by Linda K. Laffey, MFT
Have you ever sat and wondered at the plates, packages, or piles of food you just ate
… and still felt a hole inside?
It feels like an emptiness that just won’t fill, no matter how much you eat and drink. No matter how long you drag out a meal, the momentary sense that you’re getting somewhere, getting something done, feeling better, or becoming a bit more full or happier quickly dissipates.
Really, when the food is gone, all you’re left with, every time, is a belly stretched to capacity, and the only thing filling the space you can’t feed is shame, boredom, sadness, loneliness or fill in the emotional blank.
What’s wrong here? Why can’t you fill this emotional hole as easily as you filled your stomach?
It’s likely because you’re choosing the wrong “food.”
You’ve been eating and overeating in hopes of filling in a missing part of yourself, some place that needs examination, understanding, and attention. The weight you may be carrying might actually be representative of an unaddressed emotional burden. Food helps you cope, but hunger or the lack of food isn’t the true problem. That’s why it doesn’t soothe you for long.
The hole inside can be filled, when you shed your shame about the food, and allow yourself to dig deeper.
So how do you do this? How can you become more in tune and aware of the unmet need that you’ve been trying to feed? How can you uncover what’s troubling you and ease your need to soothe, distract, or cope with food?
Look at what has happened to you. Consider your influences:
- Biological factors: Physically, you may have issues that require a medical doctor’s help. Perhaps biological abnormalities in your hormones, or genes, might be connected to your desire to eat compulsively. Talk with a doctor you trust; don’t let shame keep you from your best, and most informed view of your body, and its needs.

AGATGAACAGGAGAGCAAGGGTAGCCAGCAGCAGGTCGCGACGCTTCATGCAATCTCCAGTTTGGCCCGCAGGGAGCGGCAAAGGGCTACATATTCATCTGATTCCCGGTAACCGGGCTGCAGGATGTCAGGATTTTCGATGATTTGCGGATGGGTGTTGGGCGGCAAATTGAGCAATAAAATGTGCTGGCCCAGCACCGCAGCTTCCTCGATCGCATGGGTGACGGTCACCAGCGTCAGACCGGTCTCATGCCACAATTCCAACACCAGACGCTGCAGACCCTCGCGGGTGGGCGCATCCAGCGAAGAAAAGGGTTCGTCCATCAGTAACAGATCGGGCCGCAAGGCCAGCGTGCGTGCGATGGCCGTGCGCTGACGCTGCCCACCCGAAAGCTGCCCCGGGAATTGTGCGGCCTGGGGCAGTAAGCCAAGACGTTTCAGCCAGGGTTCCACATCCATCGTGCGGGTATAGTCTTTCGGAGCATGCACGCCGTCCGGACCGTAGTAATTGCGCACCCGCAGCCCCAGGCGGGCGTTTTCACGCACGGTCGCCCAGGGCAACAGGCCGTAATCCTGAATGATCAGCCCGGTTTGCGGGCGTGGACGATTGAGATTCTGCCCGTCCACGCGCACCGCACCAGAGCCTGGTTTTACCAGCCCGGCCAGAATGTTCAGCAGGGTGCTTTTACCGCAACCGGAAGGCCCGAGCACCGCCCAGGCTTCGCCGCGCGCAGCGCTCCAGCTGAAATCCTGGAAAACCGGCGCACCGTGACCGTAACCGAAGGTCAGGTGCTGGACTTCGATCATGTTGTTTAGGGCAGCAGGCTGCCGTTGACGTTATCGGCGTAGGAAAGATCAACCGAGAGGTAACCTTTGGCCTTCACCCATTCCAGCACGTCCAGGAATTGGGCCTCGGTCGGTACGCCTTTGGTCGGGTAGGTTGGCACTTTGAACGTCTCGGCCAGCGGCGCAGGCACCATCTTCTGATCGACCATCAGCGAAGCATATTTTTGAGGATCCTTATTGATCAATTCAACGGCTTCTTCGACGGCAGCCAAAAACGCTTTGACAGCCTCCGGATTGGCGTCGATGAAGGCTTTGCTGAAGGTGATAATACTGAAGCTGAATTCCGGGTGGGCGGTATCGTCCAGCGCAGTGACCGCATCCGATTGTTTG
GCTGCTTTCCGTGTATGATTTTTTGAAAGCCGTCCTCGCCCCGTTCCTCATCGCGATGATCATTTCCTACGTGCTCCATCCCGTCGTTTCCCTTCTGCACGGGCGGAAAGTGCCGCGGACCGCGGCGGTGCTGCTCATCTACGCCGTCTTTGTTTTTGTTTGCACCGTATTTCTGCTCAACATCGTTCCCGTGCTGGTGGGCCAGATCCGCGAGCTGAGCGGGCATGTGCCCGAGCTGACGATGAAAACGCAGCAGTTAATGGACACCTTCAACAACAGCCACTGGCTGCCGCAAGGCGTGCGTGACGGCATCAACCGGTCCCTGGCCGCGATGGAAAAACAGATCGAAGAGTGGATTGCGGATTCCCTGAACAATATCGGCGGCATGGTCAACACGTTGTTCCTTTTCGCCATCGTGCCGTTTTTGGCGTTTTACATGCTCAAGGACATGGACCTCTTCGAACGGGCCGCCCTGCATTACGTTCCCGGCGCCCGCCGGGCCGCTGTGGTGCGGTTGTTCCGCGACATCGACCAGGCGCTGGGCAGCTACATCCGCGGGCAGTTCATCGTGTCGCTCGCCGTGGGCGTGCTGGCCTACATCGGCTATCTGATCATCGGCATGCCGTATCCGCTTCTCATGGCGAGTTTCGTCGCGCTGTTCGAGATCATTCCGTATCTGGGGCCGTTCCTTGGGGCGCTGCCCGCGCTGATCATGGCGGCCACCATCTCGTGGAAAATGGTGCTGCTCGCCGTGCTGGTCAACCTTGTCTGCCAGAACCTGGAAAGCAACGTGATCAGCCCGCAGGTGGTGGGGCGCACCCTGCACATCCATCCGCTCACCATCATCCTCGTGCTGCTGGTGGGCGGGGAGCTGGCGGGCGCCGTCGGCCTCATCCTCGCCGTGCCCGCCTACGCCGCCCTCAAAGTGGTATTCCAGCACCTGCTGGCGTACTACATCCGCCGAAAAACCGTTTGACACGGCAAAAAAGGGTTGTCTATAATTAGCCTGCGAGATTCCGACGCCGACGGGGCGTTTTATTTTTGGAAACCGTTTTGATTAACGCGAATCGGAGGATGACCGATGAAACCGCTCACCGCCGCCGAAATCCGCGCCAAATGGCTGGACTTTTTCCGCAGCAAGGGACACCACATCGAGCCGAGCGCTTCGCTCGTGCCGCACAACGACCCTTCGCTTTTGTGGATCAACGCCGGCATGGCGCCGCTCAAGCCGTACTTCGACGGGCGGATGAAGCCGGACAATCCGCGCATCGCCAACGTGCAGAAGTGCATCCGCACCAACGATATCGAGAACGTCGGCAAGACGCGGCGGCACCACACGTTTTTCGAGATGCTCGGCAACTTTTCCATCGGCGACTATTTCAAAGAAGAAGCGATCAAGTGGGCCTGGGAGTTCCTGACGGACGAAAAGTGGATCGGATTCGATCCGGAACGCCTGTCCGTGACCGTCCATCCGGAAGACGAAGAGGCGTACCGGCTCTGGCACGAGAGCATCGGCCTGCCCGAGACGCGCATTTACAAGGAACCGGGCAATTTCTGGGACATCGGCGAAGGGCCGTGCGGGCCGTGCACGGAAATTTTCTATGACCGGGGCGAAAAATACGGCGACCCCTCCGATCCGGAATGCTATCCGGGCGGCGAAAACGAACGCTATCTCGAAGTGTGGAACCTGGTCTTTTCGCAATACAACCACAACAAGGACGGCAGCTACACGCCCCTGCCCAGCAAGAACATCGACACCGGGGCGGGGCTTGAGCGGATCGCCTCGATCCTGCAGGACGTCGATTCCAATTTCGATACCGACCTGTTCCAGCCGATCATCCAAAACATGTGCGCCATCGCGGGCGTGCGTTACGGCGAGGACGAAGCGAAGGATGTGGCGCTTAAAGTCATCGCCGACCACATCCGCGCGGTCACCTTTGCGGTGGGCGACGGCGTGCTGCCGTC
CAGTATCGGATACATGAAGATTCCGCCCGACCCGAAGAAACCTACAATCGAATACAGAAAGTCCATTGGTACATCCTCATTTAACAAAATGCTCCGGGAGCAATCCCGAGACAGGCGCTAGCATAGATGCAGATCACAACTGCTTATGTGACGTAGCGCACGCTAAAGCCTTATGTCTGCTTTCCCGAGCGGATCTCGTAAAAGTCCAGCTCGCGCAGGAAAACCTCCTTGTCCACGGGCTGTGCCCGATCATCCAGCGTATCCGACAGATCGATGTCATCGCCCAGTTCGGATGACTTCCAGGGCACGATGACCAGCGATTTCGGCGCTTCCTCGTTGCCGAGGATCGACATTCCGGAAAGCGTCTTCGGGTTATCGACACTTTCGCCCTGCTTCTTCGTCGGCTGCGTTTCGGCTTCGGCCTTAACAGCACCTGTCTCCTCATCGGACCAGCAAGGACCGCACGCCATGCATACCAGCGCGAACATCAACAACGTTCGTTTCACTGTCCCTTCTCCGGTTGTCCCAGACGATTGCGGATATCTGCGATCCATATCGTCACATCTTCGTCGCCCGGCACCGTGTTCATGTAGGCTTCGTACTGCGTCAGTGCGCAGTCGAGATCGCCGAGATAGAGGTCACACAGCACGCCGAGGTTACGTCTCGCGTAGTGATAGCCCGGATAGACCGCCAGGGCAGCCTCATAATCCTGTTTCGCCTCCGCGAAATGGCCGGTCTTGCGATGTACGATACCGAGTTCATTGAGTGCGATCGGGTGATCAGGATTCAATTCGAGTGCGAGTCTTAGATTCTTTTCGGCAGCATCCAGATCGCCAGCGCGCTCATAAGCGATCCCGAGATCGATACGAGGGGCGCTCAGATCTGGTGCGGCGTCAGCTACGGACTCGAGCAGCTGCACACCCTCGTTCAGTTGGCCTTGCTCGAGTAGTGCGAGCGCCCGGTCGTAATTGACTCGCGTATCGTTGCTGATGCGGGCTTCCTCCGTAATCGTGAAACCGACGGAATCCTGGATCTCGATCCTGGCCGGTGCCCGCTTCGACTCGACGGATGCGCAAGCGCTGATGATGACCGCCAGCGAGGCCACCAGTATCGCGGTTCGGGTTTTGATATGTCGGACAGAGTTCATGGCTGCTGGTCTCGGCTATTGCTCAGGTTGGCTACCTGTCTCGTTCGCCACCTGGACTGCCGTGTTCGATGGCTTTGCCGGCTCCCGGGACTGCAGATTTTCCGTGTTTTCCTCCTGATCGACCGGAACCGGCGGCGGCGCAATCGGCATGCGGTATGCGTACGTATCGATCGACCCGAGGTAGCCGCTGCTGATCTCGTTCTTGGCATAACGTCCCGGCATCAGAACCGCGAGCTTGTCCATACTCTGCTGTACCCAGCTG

- Psychological factors: Mentally and emotionally, you may need a therapist’s guidance to determine why you make the choices you do. How are you? Really? If you resist the urge to eat, how uncomfortable do you feel? Trauma, depression, anxiety, and low self-esteem are often the driving forces behind compulsive eating.
- Cultural factors: The way you are impacted by your early attachments, relationships, media exposure, and community may have a significant impact on you. Social pressure to be thinner, more attractive, or more desirable, may be triggering compulsive eating. Criticism, or the sense that your body or weight is unacceptable to others, can make you particularly susceptible to compulsive eating.
Seek out someone to help you. Consider reaching out for therapeutic assistance.
By seeking out professional help, you can deal with the underlying issues connected to compulsive eating.
Working with a therapist, and possibly a doctor and/or nutritionist can help you get to your core issues the following ways:
- Therapy helps interrupt and alleviate body, weight, and food obsession.
- Therapy helps give you the tools to make informed, healthy choices, based on understanding.
- Therapy helps you build confidence and self-control, publicly and privately.
- Therapy actually helps you resolve underlying issues historically, relationally, and emotionally to reach the root of what is contributing to the disordered eating.
- Therapy can help you repair and solidify your healthiest sense of self, so that self-compassion, self-esteem, and self-respect help open avenues for filling empty places in your life.